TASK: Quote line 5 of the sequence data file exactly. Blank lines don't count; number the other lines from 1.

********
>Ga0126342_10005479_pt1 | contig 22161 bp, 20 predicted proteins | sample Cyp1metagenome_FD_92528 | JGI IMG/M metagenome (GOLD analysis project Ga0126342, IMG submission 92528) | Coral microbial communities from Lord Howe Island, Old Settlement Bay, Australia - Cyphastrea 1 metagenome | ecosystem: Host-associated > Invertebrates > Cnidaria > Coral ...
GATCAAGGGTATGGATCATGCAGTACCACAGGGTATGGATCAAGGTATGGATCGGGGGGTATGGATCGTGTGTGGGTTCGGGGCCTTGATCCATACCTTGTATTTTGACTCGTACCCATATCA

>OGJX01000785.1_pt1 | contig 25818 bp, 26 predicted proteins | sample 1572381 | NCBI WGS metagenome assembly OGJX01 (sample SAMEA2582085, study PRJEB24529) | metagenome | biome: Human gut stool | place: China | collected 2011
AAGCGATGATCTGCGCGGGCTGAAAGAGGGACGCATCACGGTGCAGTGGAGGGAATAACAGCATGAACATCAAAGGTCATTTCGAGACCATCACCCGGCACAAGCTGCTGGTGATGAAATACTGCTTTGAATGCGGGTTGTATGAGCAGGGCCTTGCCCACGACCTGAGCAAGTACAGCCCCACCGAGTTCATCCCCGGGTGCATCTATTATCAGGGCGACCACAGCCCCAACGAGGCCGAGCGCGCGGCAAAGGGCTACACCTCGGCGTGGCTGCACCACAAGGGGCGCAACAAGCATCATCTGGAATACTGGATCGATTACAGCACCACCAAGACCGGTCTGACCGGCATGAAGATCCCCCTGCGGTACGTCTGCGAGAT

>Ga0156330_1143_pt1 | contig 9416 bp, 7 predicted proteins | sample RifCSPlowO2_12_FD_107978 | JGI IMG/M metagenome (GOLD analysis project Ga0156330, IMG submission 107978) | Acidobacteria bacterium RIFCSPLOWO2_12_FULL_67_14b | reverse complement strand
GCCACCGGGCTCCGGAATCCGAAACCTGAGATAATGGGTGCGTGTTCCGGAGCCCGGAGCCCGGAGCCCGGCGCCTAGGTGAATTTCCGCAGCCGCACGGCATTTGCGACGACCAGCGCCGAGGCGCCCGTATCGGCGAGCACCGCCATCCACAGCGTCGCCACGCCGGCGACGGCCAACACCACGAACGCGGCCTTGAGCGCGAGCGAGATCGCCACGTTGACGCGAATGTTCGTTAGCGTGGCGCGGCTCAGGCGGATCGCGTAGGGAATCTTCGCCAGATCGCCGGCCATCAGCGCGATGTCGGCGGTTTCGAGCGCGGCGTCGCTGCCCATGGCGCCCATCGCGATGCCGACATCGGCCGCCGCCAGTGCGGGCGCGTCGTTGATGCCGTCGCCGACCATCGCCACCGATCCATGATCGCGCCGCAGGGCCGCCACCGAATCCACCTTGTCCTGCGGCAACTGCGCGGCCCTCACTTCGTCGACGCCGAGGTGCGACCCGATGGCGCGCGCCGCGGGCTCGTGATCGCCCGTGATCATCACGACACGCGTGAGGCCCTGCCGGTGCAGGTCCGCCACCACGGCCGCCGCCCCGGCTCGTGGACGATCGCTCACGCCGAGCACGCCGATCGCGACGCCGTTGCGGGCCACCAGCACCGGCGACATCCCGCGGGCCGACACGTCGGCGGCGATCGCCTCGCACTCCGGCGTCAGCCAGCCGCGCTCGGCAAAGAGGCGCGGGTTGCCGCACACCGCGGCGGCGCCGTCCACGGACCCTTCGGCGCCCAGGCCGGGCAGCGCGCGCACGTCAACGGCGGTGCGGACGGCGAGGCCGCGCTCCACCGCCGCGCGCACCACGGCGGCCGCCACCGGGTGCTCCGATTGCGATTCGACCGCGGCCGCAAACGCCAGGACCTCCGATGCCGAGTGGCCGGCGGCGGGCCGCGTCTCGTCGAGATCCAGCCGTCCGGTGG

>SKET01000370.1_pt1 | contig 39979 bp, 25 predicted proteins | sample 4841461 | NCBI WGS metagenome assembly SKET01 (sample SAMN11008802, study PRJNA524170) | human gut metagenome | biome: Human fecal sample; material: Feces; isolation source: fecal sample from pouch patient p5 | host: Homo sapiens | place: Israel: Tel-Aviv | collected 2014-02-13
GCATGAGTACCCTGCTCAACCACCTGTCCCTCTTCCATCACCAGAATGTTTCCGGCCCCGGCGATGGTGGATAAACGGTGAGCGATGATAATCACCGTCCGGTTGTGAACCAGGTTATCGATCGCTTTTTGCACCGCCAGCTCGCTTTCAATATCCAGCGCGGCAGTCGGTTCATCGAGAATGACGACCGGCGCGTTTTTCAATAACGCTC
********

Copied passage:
>Ga0156330_1143_pt1 | contig 9416 bp, 7 predicted proteins | sample RifCSPlowO2_12_FD_107978 | JGI IMG/M metagenome (GOLD analysis project Ga0156330, IMG submission 107978) | Acidobacteria bacterium RIFCSPLOWO2_12_FULL_67_14b | reverse complement strand